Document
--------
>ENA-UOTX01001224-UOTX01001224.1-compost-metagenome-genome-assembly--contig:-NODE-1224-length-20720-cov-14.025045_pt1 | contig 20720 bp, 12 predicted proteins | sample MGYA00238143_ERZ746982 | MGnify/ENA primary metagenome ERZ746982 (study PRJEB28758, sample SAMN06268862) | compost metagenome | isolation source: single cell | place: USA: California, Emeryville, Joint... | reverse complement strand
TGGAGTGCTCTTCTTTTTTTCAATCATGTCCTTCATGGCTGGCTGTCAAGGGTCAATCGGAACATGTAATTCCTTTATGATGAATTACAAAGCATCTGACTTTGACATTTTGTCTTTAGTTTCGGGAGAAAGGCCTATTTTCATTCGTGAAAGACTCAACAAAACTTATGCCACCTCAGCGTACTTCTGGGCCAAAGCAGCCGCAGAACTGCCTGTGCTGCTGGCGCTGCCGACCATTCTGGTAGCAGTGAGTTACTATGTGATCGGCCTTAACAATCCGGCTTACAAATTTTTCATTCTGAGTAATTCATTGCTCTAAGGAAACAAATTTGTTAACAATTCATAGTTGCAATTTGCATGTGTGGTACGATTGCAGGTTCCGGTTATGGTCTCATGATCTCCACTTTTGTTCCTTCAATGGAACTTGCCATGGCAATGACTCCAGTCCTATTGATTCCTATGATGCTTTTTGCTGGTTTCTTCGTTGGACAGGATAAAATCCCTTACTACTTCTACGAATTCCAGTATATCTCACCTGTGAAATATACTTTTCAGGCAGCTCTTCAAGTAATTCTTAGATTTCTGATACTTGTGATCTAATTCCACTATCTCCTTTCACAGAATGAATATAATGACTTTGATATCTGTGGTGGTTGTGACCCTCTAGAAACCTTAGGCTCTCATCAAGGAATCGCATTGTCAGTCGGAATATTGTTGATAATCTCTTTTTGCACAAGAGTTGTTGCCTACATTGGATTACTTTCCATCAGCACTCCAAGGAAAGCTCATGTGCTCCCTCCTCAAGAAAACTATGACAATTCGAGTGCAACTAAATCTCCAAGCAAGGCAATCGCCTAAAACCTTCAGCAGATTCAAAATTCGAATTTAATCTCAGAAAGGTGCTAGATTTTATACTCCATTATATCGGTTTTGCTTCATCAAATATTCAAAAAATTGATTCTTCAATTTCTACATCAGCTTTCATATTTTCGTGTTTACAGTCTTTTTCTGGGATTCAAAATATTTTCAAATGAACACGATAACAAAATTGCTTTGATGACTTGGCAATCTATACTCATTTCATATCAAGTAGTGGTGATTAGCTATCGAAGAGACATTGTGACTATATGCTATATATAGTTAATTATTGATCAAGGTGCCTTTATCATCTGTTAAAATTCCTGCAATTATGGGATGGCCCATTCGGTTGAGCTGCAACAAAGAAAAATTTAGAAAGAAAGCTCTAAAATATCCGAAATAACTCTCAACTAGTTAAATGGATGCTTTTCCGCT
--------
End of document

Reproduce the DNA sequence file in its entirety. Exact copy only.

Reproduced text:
>ENA-UOTX01001224-UOTX01001224.1-compost-metagenome-genome-assembly--contig:-NODE-1224-length-20720-cov-14.025045_pt1 | contig 20720 bp, 12 predicted proteins | sample MGYA00238143_ERZ746982 | MGnify/ENA primary metagenome ERZ746982 (study PRJEB28758, sample SAMN06268862) | compost metagenome | isolation source: single cell | place: USA: California, Emeryville, Joint... | reverse complement strand
TGGAGTGCTCTTCTTTTTTTCAATCATGTCCTTCATGGCTGGCTGTCAAGGGTCAATCGGAACATGTAATTCCTTTATGATGAATTACAAAGCATCTGACTTTGACATTTTGTCTTTAGTTTCGGGAGAAAGGCCTATTTTCATTCGTGAAAGACTCAACAAAACTTATGCCACCTCAGCGTACTTCTGGGCCAAAGCAGCCGCAGAACTGCCTGTGCTGCTGGCGCTGCCGACCATTCTGGTAGCAGTGAGTTACTATGTGATCGGCCTTAACAATCCGGCTTACAAATTTTTCATTCTGAGTAATTCATTGCTCTAAGGAAACAAATTTGTTAACAATTCATAGTTGCAATTTGCATGTGTGGTACGATTGCAGGTTCCGGTTATGGTCTCATGATCTCCACTTTTGTTCCTTCAATGGAACTTGCCATGGCAATGACTCCAGTCCTATTGATTCCTATGATGCTTTTTGCTGGTTTCTTCGTTGGACAGGATAAAATCCCTTACTACTTCTACGAATTCCAGTATATCTCACCTGTGAAATATACTTTTCAGGCAGCTCTTCAAGTAATTCTTAGATTTCTGATACTTGTGATCTAATTCCACTATCTCCTTTCACAGAATGAATATAATGACTTTGATATCTGTGGTGGTTGTGACCCTCTAGAAACCTTAGGCTCTCATCAAGGAATCGCATTGTCAGTCGGAATATTGTTGATAATCTCTTTTTGCACAAGAGTTGTTGCCTACATTGGATTACTTTCCATCAGCACTCCAAGGAAAGCTCATGTGCTCCCTCCTCAAGAAAACTATGACAATTCGAGTGCAACTAAATCTCCAAGCAAGGCAATCGCCTAAAACCTTCAGCAGATTCAAAATTCGAATTTAATCTCAGAAAGGTGCTAGATTTTATACTCCATTATATCGGTTTTGCTTCATCAAATATTCAAAAAATTGATTCTTCAATTTCTACATCAGCTTTCATATTTTCGTGTTTACAGTCTTTTTCTGGGATTCAAAATATTTTCAAATGAACACGATAACAAAATTGCTTTGATGACTTGGCAATCTATACTCATTTCATATCAAGTAGTGGTGATTAGCTATCGAAGAGACATTGTGACTATATGCTATATATAGTTAATTATTGATCAAGGTGCCTTTATCATCTGTTAAAATTCCTGCAATTATGGGATGGCCCATTCGGTTGAGCTGCAACAAAGAAAAATTTAGAAAGAAAGCTCTAAAATATCCGAAATAACTCTCAACTAGTTAAATGGATGCTTTTCCGCT